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Apr7-10, 03:44 AM
Sci Advisor
P: 303
Quote Quote by meopemuk View Post
I believe that people doing "rigorous QFT" are trying to solve these problems (e.g., time evolution and renormalization). I wish them well. However, in my personal (uneducated) opinion, they chose a wrong (formalistic) approach. I think one can also try an alternative approach which pays more attention to the physical meaning of theoretical constructions.
Yes, but remember that the rigorous approach is the only which has accomplished this goal nonperturbatively in any model. And they have done so in several models in two and three dimensions. They haven't accomplished four dimensions yet, but they have a better track record than approaches which have accomplished nothing nonperturbatively.

Wightman's axioms go beyond that and postulate that the same transformation law should be valid for interacting fields as well. As far as I know, there is no justification for this requirement.
No justification is a bit of a stretch. Let me list the theories where it is known to be true:
1. All pure scalar theories in 2D
2. All pure scalar theories in 3D
3. All Yukawa theories in 2D
4. All Yukawa theories in 3D
5. Yang-Mills in 2D
6. The Abelian Higgs-Model in 2D and 3D
7. The Gross-Neveu model in 2D and 3D
8. The Thirring model
and finally
9. All scalar theories in 4D.

The caveat on (9.) is that the only purely scalar theory which exists in 4D is probably the trivial one. However any field theory which exists has been proven to have this transformation property.
This list is basically every single theory we have constructed and understood nonperturbatively. So for every theory we have nonperturbative knowledge of, the transformation law holds.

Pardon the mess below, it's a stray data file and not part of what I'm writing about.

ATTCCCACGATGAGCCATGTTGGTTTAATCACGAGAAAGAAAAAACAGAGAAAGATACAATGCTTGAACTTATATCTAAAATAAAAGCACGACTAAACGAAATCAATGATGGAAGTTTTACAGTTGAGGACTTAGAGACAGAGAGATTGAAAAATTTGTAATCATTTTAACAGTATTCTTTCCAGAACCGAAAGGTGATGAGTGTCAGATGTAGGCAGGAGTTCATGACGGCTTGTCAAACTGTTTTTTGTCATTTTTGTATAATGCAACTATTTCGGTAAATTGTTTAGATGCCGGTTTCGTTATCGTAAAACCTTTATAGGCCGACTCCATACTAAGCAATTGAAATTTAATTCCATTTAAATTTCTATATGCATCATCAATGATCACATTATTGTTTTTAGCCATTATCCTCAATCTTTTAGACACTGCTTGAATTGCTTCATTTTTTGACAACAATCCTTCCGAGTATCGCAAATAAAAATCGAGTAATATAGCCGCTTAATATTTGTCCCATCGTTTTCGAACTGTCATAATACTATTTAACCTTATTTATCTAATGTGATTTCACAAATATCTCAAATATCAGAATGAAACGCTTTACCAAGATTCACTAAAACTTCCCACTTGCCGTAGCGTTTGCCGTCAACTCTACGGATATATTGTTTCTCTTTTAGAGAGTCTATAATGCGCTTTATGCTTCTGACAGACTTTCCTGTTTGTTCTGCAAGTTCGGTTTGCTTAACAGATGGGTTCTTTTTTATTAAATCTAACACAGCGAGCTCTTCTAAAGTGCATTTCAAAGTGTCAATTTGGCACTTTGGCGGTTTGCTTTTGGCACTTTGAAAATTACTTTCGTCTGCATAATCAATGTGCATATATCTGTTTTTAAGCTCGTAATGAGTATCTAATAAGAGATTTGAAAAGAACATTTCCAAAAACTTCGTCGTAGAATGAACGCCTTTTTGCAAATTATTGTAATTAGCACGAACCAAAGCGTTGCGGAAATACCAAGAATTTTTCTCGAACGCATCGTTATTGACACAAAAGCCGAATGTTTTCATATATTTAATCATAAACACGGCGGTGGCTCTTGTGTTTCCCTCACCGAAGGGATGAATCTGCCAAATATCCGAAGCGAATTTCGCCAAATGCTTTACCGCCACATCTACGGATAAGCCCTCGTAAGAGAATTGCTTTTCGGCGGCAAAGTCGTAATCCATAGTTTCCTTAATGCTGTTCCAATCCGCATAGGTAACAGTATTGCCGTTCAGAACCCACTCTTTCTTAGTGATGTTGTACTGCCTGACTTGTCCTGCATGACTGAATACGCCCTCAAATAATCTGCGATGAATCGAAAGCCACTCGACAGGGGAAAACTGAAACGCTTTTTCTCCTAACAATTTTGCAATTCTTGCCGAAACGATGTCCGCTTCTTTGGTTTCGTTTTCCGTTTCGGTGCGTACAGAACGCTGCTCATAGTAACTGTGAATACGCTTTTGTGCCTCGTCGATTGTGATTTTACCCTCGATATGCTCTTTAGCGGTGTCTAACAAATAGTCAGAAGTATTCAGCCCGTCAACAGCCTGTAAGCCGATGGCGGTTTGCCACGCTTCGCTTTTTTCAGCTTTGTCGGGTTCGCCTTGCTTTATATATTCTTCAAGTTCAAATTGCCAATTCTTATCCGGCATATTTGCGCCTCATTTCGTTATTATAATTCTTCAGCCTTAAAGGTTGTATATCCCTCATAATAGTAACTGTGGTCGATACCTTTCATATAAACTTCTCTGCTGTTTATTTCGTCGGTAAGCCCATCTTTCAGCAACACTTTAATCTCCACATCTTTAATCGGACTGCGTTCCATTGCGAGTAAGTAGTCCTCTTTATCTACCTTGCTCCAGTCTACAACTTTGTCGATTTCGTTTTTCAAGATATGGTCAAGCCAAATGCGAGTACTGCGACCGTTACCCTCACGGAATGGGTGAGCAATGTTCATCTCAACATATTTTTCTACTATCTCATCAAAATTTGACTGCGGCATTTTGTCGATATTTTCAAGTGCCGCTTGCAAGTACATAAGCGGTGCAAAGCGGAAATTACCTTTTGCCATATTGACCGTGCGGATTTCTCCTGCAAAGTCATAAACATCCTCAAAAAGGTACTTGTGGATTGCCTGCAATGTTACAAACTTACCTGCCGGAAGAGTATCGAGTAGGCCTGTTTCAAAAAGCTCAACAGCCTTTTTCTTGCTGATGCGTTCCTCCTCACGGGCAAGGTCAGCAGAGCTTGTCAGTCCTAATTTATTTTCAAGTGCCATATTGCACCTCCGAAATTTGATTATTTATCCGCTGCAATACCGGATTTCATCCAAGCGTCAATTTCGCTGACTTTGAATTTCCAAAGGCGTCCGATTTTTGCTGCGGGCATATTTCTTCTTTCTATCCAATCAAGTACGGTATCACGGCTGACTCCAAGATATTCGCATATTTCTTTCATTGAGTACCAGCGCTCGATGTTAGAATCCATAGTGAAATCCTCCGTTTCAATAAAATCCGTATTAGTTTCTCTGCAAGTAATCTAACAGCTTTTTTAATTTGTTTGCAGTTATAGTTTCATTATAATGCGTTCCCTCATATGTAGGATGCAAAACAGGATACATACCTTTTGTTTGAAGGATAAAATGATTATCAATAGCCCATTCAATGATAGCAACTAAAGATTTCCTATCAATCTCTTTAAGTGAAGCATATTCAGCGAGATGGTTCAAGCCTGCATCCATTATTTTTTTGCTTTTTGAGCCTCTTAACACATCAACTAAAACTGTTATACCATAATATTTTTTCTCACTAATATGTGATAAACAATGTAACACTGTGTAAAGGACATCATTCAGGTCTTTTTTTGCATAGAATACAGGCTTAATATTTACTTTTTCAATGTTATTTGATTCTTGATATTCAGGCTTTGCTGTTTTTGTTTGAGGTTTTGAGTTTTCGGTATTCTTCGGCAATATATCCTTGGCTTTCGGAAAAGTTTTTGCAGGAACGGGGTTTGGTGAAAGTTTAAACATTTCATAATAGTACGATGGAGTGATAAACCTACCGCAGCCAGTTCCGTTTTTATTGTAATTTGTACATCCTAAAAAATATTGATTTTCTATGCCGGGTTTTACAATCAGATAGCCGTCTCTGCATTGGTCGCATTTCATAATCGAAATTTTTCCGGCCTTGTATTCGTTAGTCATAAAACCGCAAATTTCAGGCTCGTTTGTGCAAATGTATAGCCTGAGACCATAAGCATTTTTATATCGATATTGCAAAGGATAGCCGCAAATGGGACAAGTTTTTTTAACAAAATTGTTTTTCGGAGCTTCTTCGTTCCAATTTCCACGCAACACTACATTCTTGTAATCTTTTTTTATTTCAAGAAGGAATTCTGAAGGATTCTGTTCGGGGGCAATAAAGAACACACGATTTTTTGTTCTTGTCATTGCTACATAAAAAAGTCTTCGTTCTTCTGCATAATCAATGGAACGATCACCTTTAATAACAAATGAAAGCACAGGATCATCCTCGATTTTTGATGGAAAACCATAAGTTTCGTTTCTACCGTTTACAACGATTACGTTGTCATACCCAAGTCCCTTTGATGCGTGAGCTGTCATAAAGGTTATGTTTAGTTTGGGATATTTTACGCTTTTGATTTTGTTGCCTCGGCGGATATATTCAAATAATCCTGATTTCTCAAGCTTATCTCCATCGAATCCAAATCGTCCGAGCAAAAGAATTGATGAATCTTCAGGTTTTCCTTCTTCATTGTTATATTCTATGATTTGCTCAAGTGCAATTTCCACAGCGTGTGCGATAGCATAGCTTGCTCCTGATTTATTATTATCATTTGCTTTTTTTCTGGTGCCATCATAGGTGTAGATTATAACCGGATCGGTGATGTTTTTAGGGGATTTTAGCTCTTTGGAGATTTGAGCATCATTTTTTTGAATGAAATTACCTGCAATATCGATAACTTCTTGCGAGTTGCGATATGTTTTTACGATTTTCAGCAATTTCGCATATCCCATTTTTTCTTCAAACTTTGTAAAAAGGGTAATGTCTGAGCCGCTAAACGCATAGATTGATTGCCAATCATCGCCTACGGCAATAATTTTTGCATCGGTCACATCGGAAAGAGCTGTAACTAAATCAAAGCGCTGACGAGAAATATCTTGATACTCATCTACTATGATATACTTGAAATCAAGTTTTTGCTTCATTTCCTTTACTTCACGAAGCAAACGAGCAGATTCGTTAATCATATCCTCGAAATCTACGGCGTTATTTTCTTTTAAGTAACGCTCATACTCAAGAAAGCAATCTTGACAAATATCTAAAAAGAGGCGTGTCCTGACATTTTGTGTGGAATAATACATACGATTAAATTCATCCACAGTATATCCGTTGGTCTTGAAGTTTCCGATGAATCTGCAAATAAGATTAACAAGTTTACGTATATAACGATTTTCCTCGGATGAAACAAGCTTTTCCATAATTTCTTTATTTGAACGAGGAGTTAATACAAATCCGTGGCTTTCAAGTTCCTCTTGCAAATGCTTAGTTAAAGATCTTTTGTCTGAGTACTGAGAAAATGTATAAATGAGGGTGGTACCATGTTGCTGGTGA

The list of theories which exist nonperturbatively and don't obey the transformation law is an empty list. Hence I would say the assumption is justified, or at least far more justified than its negation.

The answer is given in Haag's theorem: If the "Lorentz" transformation condition is postulated for interacting fields, then there can be no interaction. So a theory having this postulate is simply inconsistent.
I don't know how many times I can repeat this, that is not what Haag's theorem says. Not even Shirokov, in the paper you quoted, mentions this. To transcribe what Haag's theorem says, again, into language you might understand:

Haag's theorem says that if the theory lives in the same Hilbert space as the free theory and obeys relativistic transformations and is translationally invariant, then it is free.

That is it says:
(Same Hilbert space) + (Normal transformation law) + (Translationally invariance) => Non-interacting

It does not say:
(Normal transformation law) => Non-interacting.

DarMM will tell you that there CAN be interaction, but in a different Hilbert space. That's something I can't comprehend.
It doesn't matter if you can't comprehend it or that I'm saying it. It is true and has been known to be true since 1969. I have even left references to papers which prove it in this thread, including in my two-part post above. It's perfectly fine if you can't imagine it, but it is true.